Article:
From the top step of the platform, it was easy to reach the cockpit thanks to a center walkway in the sun pad and aft bench. With snap-in cushions in place in both positions, the walkway disappeared. Additional seating included two molded rear-facing jumpers, flip-up-bottom buckets for the driver and co-pilot, and contoured lounges—and few builders do them as well as Cobalt—in the open bow.

You cannot have too much stowage space in a family runabout, especially one targeted at the watersports crowd. Cobalt's designers know this and missed no opportunity to create stowage space. We found it on both sides of the motor (easily enough space for wakeboards), under each jumper (equipped with drains, these spaces were primarily designed to be used as coolers, but could handle gear), under the rear bench, in the driver's console and under every cushion in the open bow. To top it off, the locker in the snap-in-carpeted sole was one of the largest we've seen and was covered by a hinged gull-wing-style lid that opened on a gas strut.

To port, the co-pilot's spot included an immense locking glove box. Hinged at the walk-through, half the console swung open to reveal a head locker that, without the head unit, also could be used to hold water toys.

Elegant and ergonomic, the 250 BR's helm station included a leather-wrapped woodgrain steering wheel that tilted, and privately labeled gauges in molded extensions on the dash. Rather than outfitting the helm with a dedicated tachometer, the builder used the PerfectPass system gauge, which provided a digital readout of engine rpm.

Towed Sports

Hard-core wakeboarders probably wouldn't abandon their purpose-built, tow boats for the 250 BR, but casual riders likely will love it. Our expert rider said that although the boat's wake wasn't crisp, it was large enough for intermediates and great for carving.

As expected, our wakeboard and ski test team members praised the giant swim platform for its space and integrated locker.

Overall

Before the wakeboard craze, few runabouts offered special accommodations for boarders and skiers. Those days are gone. Cobalt's 250 BR is a great example of the "new breed" of runabouts that can handle towing, as well as recreational, duty.

Hull Information and Propulsion Information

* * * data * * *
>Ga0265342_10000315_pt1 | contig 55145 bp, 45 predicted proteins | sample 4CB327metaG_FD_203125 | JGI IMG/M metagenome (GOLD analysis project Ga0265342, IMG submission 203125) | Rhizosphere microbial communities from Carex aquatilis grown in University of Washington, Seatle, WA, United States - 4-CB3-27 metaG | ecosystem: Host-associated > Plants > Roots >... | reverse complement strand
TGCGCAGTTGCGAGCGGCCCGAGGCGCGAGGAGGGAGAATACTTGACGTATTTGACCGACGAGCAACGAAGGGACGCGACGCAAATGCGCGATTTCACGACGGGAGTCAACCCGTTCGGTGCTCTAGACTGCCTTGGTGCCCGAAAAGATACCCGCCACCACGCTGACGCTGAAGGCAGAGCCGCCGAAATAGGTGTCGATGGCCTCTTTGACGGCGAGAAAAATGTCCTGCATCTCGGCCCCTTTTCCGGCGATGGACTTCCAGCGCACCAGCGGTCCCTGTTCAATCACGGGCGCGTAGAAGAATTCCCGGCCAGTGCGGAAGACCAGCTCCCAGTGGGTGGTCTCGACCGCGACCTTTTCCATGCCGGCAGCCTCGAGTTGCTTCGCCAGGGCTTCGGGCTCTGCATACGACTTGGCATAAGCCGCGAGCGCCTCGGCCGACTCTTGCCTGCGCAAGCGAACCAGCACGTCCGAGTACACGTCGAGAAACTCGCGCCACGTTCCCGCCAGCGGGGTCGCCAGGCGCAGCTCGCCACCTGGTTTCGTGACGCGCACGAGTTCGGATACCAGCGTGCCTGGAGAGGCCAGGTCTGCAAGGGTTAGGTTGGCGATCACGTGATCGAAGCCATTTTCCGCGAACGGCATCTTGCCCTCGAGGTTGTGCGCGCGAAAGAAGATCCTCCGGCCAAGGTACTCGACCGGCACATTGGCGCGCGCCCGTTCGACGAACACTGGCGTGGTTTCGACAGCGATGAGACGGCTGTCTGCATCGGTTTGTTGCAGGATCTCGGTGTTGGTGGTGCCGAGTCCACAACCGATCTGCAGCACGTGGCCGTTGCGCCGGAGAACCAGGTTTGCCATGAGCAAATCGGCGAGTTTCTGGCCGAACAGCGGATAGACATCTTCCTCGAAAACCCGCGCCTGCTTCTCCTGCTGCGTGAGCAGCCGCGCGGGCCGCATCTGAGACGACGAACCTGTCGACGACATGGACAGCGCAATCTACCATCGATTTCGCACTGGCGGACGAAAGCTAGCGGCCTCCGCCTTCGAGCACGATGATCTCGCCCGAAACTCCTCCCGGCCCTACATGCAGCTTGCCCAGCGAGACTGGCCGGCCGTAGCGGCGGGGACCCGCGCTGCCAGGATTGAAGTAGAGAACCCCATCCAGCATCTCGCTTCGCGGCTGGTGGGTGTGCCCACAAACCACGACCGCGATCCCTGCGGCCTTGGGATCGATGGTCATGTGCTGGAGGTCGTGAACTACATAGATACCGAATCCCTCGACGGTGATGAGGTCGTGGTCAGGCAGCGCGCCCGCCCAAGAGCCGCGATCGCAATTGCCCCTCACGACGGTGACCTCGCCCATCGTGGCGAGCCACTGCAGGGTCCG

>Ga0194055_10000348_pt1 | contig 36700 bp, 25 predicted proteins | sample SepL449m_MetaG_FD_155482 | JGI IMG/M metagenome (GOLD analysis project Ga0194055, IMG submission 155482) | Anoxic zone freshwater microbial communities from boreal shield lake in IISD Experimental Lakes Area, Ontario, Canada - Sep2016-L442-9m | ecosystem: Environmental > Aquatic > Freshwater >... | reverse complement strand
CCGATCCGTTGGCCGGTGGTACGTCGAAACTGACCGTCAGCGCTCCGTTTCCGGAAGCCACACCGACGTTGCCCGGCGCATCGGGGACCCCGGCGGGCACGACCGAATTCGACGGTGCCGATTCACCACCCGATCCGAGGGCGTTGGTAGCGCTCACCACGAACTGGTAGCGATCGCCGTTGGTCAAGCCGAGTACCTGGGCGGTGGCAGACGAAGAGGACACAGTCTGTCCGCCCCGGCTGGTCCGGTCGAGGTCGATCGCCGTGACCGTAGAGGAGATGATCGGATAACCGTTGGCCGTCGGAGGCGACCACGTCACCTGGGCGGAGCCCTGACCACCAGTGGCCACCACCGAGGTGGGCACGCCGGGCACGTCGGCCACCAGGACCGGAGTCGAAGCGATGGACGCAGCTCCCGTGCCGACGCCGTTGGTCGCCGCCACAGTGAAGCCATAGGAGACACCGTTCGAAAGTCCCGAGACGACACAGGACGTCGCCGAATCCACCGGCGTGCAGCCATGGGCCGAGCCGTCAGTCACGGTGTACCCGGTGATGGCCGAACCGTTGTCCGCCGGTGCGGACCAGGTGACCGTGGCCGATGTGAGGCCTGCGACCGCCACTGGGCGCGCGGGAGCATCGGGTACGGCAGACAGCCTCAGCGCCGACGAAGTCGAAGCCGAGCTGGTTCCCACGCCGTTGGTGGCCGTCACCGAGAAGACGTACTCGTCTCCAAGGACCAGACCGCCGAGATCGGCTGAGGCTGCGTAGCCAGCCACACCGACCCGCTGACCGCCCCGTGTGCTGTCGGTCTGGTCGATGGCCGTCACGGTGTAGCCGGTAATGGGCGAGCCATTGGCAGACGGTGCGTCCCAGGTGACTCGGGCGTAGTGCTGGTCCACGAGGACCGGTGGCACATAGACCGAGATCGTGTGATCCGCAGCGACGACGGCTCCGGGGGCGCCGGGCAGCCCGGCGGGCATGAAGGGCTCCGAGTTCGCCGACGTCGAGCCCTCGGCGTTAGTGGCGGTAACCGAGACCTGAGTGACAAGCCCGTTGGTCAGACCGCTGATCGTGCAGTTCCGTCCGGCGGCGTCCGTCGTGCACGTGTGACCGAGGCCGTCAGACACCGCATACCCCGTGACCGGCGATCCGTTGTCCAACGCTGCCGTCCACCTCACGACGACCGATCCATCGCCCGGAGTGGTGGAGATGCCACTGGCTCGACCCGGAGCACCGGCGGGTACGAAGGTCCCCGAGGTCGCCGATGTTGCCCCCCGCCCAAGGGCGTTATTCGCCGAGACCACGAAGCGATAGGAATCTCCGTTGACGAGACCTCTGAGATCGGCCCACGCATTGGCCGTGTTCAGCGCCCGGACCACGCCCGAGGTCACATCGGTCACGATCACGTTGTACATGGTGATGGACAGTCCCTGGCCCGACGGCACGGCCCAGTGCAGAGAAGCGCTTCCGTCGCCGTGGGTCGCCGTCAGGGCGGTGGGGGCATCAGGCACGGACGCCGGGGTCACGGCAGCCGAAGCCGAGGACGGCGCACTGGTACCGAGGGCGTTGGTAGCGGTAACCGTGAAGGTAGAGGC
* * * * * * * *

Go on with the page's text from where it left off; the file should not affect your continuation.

Deadrise at transom22 degrees
Centerline27'5"
Beam8'6"
Hull weight4,995 pounds
EngineMerCruiser MX 6.2 MPI
Cylinder typeV-8
Cubic-inch displacement/horsepower377/320
Lower-unit gear ratio2.20:1
PropellersMercury Bravo Three 15 1/4" x 26"; 14 1/4" x 26"

Pricing
Base retail$62,220
Price as tested$78,520

Options on Test Boat

Upgrade to MerCruiser MX 6.2 MPI engine ($5,112), stainless-steel tower with bimini top ($4,476), PerfectPass ($1,717), trim tabs ($683), cockpit tonneau cover ($621), three-color custom graphics ($500), transom shower ($487), aft walk-through filler cushion ($420), premium speakers ($400), pump-out Porta Potti ($385), bow cushion insert ($337), docking lights ($335), flagpole with flag ($289), bow tonneau cover ($247), dual battery switch ($155) and air compressor ($136).

Test Conditions
SiteColorado River, Parker, Ariz.
Temperature93 degrees
Humidity31 percent
Wind speed5 mph
Water conditionsGlass
Elevation450 feet

Acceleration
3 seconds19 mph
5 seconds27 mph
10 seconds36 mph
15 seconds45 mph
Midrange acceleration: 20-40 mph6.2 seconds

Rpm vs. Mph
10008 mph
15009 mph
2000 12 mph
250023 mph
300029 mph
350036 mph
400041 mph
450045 mph
500048 mph

Top Speed
Nordskog Performance Products GPS49.9 mph at 5200 rpm
Radar50.1 mph at 5200 rpm

Planing
Time to plane4.8 seconds
Minimum planing speedNA

Fuel Economy
At 25 mph2.8 mpg
At 35 mph2.8 mpg
At 45 mph2.3 mpg
At WOT2.1 mpg
Fuel capacity73 gallons

For More Information

Cobalt Boats
1715 N. 8th St.
Neodesha, KS 66757
620-325-2653
www.cobaltboats.com.